Friday, July 17, 2009

Holistic Heterodoxy

I’m in the process of finishing two posts (The Myth of Cassandra/Paradise and the Road to Hell), but in the meantime, since I have not posted in a while, I wanted to make a shorter, more informal post. The spark for the post concerns something that recently occurred - the Episcopal church voted this week to end the moratorium on gay clergy/bishops. It was heartening to see decisive and compassionate action from the church. While many injustices remain (the Episcopal church is only one of few churches that accept gay clergy, and even beyond that, I have to confess that theoretical acceptance does not always imply practical, local acceptance), hope lives on in decisions like this. With this vote in mind, I wanted to reflect a little on the church itself.

One of the popular buzz-words in church theology these days is “orthodoxy” which is commonly attached to all sorts of suffixes and prefixes. In a time where we become increasingly aware of our global differences, identity has become an increasing concern. The question of orthodoxy, at first glance, is the question of who we are. What are the positive qualities that bring us together? What can we unite toward? Even within the tradition, with thousands of denominations, Christianity is having an identity crisis. What does it mean to be Christian? For those of us that identify as Christian, personal identity and Christian identity are similar - we cannot answer the question “Who am I?” without answering “What does it mean to be Christian?” as well.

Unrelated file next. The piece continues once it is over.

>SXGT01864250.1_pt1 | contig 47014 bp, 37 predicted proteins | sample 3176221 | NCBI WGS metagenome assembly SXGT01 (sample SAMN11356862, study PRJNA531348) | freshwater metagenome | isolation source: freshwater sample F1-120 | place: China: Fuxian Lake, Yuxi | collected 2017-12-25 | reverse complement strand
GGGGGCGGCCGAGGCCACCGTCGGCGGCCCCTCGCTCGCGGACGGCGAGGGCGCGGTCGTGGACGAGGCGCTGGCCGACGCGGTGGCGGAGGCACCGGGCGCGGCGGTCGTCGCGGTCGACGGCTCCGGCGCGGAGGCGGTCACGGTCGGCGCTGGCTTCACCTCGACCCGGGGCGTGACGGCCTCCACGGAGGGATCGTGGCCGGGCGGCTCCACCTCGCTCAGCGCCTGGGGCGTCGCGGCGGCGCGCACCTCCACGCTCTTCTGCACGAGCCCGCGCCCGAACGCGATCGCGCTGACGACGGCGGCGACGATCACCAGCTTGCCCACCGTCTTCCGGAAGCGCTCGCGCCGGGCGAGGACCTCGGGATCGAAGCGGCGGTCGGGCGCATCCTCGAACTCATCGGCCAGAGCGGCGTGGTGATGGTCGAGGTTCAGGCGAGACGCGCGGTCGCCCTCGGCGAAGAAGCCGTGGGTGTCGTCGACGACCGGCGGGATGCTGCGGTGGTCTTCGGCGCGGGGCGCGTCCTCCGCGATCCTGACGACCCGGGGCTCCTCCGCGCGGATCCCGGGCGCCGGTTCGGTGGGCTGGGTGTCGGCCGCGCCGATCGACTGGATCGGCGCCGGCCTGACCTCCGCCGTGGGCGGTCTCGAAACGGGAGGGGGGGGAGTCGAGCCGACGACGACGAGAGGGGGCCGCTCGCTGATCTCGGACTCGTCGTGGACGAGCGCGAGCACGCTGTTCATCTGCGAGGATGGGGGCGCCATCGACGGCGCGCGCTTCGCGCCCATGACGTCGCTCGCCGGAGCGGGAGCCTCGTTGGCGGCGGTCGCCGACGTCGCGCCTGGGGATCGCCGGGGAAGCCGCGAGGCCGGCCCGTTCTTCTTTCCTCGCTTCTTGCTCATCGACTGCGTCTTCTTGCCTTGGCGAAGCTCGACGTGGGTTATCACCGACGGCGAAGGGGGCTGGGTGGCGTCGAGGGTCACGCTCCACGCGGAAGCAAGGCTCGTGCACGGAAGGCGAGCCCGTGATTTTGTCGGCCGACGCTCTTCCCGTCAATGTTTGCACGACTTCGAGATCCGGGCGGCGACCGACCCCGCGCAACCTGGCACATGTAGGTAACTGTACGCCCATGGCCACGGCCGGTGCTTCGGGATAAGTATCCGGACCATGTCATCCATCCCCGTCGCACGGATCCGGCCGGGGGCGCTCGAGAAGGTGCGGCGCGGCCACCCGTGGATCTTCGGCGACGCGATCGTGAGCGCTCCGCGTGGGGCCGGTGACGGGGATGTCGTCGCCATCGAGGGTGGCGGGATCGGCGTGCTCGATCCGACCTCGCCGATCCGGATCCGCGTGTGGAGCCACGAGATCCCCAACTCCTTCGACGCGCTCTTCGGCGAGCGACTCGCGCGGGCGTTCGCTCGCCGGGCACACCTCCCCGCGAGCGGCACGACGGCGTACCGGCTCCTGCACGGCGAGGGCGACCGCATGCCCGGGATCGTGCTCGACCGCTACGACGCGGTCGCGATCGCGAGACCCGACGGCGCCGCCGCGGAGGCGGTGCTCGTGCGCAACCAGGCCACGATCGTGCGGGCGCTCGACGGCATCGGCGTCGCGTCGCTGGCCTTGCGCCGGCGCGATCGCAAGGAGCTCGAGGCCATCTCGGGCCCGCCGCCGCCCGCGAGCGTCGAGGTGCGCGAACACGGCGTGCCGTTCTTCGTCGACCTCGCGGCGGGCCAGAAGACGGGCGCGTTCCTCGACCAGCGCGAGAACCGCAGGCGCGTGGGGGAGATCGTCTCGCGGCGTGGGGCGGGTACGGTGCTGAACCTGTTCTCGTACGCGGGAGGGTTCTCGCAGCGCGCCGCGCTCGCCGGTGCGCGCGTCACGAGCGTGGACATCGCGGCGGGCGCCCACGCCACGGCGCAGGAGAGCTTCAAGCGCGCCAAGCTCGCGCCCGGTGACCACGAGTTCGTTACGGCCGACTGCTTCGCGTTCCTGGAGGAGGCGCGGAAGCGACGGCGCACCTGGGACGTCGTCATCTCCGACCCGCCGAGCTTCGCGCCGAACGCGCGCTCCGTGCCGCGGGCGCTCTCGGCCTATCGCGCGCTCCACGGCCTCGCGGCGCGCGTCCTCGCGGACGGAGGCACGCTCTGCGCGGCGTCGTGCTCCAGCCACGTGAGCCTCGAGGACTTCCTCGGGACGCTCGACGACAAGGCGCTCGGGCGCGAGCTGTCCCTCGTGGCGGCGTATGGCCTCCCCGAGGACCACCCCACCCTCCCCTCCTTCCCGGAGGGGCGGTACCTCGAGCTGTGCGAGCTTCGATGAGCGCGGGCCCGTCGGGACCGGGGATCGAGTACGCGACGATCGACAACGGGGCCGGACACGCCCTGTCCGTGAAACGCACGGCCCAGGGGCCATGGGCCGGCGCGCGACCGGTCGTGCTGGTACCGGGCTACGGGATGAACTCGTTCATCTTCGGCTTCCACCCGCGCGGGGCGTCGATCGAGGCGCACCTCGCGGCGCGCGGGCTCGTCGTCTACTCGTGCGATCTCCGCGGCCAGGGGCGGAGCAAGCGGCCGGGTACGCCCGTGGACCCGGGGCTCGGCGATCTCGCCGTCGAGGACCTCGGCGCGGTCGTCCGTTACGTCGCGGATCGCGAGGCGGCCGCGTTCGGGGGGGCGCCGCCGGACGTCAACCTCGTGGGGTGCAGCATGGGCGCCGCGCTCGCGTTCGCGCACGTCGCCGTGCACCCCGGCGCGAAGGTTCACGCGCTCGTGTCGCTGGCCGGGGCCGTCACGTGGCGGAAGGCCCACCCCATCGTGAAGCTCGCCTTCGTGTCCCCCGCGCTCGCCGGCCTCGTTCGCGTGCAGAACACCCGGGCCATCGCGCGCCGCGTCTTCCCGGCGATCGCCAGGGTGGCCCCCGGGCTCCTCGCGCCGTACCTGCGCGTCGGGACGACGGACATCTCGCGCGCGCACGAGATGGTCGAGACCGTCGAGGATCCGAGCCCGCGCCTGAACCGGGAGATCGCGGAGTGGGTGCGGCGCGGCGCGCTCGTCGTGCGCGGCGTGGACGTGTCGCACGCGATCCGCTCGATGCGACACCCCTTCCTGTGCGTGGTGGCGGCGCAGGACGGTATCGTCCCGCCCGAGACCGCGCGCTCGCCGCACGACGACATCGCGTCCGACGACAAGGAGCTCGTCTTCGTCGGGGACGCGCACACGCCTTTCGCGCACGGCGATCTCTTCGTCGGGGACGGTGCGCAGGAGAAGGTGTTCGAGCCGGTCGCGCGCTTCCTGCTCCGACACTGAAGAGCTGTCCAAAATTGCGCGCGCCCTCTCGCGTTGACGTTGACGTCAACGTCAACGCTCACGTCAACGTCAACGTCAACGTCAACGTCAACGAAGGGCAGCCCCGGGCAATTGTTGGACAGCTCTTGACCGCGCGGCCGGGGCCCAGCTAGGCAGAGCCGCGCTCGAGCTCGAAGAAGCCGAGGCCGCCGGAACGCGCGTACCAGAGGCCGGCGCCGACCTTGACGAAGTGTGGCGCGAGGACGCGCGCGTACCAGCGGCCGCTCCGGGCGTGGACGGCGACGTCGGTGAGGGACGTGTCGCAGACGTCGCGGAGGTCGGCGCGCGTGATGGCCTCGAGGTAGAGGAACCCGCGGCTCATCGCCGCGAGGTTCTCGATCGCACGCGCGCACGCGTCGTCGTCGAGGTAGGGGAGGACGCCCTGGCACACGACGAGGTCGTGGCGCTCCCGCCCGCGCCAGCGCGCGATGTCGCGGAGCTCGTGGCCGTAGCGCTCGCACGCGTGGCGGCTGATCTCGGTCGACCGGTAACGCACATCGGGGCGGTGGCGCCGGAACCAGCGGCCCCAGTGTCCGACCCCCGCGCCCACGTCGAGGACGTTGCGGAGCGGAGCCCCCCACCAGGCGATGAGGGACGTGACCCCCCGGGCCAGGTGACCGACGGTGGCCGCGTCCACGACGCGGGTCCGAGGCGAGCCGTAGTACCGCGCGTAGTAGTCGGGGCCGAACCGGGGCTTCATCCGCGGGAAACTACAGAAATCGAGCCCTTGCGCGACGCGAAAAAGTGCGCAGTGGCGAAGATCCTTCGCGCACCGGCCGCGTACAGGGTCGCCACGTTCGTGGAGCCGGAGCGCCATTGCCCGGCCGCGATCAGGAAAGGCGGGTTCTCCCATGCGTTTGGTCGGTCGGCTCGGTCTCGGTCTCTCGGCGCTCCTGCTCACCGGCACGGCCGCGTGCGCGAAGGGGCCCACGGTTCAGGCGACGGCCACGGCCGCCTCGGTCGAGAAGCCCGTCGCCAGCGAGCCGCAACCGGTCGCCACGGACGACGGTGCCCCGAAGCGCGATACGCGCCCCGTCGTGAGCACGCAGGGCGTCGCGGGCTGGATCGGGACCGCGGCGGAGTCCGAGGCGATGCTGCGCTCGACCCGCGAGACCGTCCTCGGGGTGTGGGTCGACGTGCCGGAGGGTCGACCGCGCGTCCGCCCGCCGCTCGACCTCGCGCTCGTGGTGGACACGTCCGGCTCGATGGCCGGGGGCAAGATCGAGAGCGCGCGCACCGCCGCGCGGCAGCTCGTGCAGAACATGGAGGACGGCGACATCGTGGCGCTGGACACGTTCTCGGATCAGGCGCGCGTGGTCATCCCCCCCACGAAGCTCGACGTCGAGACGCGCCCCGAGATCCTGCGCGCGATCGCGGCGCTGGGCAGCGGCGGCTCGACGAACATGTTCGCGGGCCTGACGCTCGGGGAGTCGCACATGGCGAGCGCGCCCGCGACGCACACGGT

Of course, as I have written about before, identity is really a matter of values - “What do you want?” and “Who are you?” are equivalent questions. As such, questions of Christian identity really concern values - “What should a Christian value?” Answers to that question are diverse, to say the least, and no matter how much we may like to pretend, hold little coherence or unity. Christianity is just as diverse and contradictory as most individuals are.

That dissimilarity within the tradition(s) of Christianity have created a problem - desires for safety and peace typically do not coexist well with identity crises. One of the things we are always searching for is stability. Ground to stand upon, so to speak. Differences in other self-proclaimed Christians undermine our footing - our constructed identity becomes unstable. We often perceive other, different Christians as threats to what we value. In other words, consider the claim that person x values y because she believes Christians should value y. If x encounters a Christian that does not value y, their justification for y is undermined. And so the disagreements over Christian identity begin.